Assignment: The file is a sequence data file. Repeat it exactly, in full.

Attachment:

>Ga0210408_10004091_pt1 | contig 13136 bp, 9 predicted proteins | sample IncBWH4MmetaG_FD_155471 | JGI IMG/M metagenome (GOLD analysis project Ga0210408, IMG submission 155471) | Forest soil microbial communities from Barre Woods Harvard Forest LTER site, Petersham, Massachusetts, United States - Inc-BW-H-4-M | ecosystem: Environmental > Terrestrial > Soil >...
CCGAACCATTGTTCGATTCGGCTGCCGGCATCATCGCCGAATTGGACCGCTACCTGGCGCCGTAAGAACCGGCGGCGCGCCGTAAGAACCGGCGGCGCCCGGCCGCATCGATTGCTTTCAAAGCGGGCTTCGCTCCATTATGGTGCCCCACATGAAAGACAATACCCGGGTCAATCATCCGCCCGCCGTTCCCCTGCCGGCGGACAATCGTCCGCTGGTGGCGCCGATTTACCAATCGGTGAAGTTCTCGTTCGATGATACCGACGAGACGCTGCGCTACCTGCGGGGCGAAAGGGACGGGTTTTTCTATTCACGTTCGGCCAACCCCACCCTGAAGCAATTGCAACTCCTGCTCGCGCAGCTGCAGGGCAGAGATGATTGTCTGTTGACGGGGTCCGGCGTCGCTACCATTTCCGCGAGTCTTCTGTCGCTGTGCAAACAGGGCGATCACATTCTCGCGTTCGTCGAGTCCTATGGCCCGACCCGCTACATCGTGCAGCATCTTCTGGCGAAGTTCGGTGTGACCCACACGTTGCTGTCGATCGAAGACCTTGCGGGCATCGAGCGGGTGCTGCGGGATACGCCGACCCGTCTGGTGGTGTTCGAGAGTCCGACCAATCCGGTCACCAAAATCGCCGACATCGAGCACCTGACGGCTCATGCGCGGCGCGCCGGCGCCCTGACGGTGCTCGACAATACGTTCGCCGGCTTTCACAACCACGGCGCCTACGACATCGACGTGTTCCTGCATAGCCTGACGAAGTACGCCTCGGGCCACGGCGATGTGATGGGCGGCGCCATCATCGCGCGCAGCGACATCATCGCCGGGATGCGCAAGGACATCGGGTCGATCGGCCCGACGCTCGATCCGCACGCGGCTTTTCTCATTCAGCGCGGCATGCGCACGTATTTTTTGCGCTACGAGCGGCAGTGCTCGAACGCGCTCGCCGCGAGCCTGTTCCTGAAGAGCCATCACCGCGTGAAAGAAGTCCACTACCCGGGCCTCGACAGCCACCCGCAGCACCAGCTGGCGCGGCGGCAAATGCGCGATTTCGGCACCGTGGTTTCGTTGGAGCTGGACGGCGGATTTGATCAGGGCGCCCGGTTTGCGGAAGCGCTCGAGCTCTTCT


>Ga0210408_10004091_pt1 | contig 13136 bp, 9 predicted proteins | sample IncBWH4MmetaG_FD_155471 | JGI IMG/M metagenome (GOLD analysis project Ga0210408, IMG submission 155471) | Forest soil microbial communities from Barre Woods Harvard Forest LTER site, Petersham, Massachusetts, United States - Inc-BW-H-4-M | ecosystem: Environmental > Terrestrial > Soil >...
CCGAACCATTGTTCGATTCGGCTGCCGGCATCATCGCCGAATTGGACCGCTACCTGGCGCCGTAAGAACCGGCGGCGCGCCGTAAGAACCGGCGGCGCCCGGCCGCATCGATTGCTTTCAAAGCGGGCTTCGCTCCATTATGGTGCCCCACATGAAAGACAATACCCGGGTCAATCATCCGCCCGCCGTTCCCCTGCCGGCGGACAATCGTCCGCTGGTGGCGCCGATTTACCAATCGGTGAAGTTCTCGTTCGATGATACCGACGAGACGCTGCGCTACCTGCGGGGCGAAAGGGACGGGTTTTTCTATTCACGTTCGGCCAACCCCACCCTGAAGCAATTGCAACTCCTGCTCGCGCAGCTGCAGGGCAGAGATGATTGTCTGTTGACGGGGTCCGGCGTCGCTACCATTTCCGCGAGTCTTCTGTCGCTGTGCAAACAGGGCGATCACATTCTCGCGTTCGTCGAGTCCTATGGCCCGACCCGCTACATCGTGCAGCATCTTCTGGCGAAGTTCGGTGTGACCCACACGTTGCTGTCGATCGAAGACCTTGCGGGCATCGAGCGGGTGCTGCGGGATACGCCGACCCGTCTGGTGGTGTTCGAGAGTCCGACCAATCCGGTCACCAAAATCGCCGACATCGAGCACCTGACGGCTCATGCGCGGCGCGCCGGCGCCCTGACGGTGCTCGACAATACGTTCGCCGGCTTTCACAACCACGGCGCCTACGACATCGACGTGTTCCTGCATAGCCTGACGAAGTACGCCTCGGGCCACGGCGATGTGATGGGCGGCGCCATCATCGCGCGCAGCGACATCATCGCCGGGATGCGCAAGGACATCGGGTCGATCGGCCCGACGCTCGATCCGCACGCGGCTTTTCTCATTCAGCGCGGCATGCGCACGTATTTTTTGCGCTACGAGCGGCAGTGCTCGAACGCGCTCGCCGCGAGCCTGTTCCTGAAGAGCCATCACCGCGTGAAAGAAGTCCACTACCCGGGCCTCGACAGCCACCCGCAGCACCAGCTGGCGCGGCGGCAAATGCGCGATTTCGGCACCGTGGTTTCGTTGGAGCTGGACGGCGGATTTGATCAGGGCGCCCGGTTTGCGGAAGCGCTCGAGCTCTTCT